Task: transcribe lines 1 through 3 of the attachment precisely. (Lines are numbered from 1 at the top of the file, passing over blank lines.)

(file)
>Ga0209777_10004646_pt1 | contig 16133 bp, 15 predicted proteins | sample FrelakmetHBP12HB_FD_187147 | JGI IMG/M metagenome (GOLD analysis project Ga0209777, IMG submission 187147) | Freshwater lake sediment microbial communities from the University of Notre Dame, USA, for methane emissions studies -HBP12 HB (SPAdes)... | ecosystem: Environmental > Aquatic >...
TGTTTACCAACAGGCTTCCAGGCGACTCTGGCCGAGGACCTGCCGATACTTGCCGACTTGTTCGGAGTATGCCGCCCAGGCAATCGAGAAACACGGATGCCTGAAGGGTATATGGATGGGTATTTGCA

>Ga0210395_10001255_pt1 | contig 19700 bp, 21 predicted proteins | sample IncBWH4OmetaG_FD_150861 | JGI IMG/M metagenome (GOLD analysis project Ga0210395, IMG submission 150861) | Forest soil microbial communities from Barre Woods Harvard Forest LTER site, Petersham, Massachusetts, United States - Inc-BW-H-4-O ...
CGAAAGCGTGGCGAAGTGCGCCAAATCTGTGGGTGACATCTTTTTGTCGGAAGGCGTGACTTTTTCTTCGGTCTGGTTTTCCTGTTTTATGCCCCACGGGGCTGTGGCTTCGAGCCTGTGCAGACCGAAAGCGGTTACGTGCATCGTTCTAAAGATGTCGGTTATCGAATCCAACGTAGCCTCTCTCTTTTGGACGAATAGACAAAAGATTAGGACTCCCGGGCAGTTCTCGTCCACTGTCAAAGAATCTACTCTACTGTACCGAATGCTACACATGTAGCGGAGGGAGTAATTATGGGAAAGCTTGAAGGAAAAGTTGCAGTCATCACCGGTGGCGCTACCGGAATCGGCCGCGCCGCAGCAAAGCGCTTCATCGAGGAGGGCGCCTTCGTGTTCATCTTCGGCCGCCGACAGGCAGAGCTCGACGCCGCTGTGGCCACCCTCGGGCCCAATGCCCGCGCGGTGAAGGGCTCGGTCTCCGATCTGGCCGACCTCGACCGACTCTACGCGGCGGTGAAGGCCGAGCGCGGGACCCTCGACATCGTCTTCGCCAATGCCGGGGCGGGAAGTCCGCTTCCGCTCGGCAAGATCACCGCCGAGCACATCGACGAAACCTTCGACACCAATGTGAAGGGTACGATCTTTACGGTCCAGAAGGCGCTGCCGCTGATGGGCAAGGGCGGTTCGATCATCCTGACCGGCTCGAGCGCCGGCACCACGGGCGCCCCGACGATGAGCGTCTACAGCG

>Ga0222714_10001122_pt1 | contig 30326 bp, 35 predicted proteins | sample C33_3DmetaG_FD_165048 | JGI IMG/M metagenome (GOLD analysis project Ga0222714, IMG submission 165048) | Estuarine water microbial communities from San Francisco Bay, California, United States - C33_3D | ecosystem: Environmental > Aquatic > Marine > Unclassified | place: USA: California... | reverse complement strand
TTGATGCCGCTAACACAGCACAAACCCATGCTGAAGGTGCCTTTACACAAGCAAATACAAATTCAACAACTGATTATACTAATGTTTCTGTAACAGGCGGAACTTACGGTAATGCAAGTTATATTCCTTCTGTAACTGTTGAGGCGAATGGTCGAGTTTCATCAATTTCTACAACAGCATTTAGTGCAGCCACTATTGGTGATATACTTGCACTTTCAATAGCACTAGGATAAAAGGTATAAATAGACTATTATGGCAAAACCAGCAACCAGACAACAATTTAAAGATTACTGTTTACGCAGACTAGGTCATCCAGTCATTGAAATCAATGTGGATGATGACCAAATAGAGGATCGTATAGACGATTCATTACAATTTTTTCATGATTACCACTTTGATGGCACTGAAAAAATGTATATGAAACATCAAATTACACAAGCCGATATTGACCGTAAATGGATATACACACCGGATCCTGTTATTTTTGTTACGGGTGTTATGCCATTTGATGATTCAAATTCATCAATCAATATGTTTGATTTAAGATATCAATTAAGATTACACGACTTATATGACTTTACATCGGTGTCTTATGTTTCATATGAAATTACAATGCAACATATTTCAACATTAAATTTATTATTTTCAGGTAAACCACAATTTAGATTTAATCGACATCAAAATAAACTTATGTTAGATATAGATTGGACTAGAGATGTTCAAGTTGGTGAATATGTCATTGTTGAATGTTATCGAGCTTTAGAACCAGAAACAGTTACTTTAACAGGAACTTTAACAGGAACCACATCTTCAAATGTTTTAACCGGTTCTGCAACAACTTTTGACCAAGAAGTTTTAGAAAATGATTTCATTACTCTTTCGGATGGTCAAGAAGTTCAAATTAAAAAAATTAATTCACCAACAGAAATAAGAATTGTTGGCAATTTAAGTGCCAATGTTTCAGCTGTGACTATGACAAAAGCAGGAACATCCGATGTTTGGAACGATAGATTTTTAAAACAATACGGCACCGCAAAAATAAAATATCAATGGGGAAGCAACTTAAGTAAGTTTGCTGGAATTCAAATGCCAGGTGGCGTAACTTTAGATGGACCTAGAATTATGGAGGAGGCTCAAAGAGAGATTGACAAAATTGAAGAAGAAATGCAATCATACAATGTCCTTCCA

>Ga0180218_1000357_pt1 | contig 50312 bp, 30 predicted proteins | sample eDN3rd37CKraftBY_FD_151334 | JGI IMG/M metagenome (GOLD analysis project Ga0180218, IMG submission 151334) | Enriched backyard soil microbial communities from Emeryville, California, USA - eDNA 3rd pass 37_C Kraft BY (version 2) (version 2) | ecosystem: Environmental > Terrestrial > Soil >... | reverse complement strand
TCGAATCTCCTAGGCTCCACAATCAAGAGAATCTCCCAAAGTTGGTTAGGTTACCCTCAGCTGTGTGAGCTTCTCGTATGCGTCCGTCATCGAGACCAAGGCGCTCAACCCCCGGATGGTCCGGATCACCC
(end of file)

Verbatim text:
>Ga0209777_10004646_pt1 | contig 16133 bp, 15 predicted proteins | sample FrelakmetHBP12HB_FD_187147 | JGI IMG/M metagenome (GOLD analysis project Ga0209777, IMG submission 187147) | Freshwater lake sediment microbial communities from the University of Notre Dame, USA, for methane emissions studies -HBP12 HB (SPAdes)... | ecosystem: Environmental > Aquatic >...
TGTTTACCAACAGGCTTCCAGGCGACTCTGGCCGAGGACCTGCCGATACTTGCCGACTTGTTCGGAGTATGCCGCCCAGGCAATCGAGAAACACGGATGCCTGAAGGGTATATGGATGGGTATTTGCA

>Ga0210395_10001255_pt1 | contig 19700 bp, 21 predicted proteins | sample IncBWH4OmetaG_FD_150861 | JGI IMG/M metagenome (GOLD analysis project Ga0210395, IMG submission 150861) | Forest soil microbial communities from Barre Woods Harvard Forest LTER site, Petersham, Massachusetts, United States - Inc-BW-H-4-O ...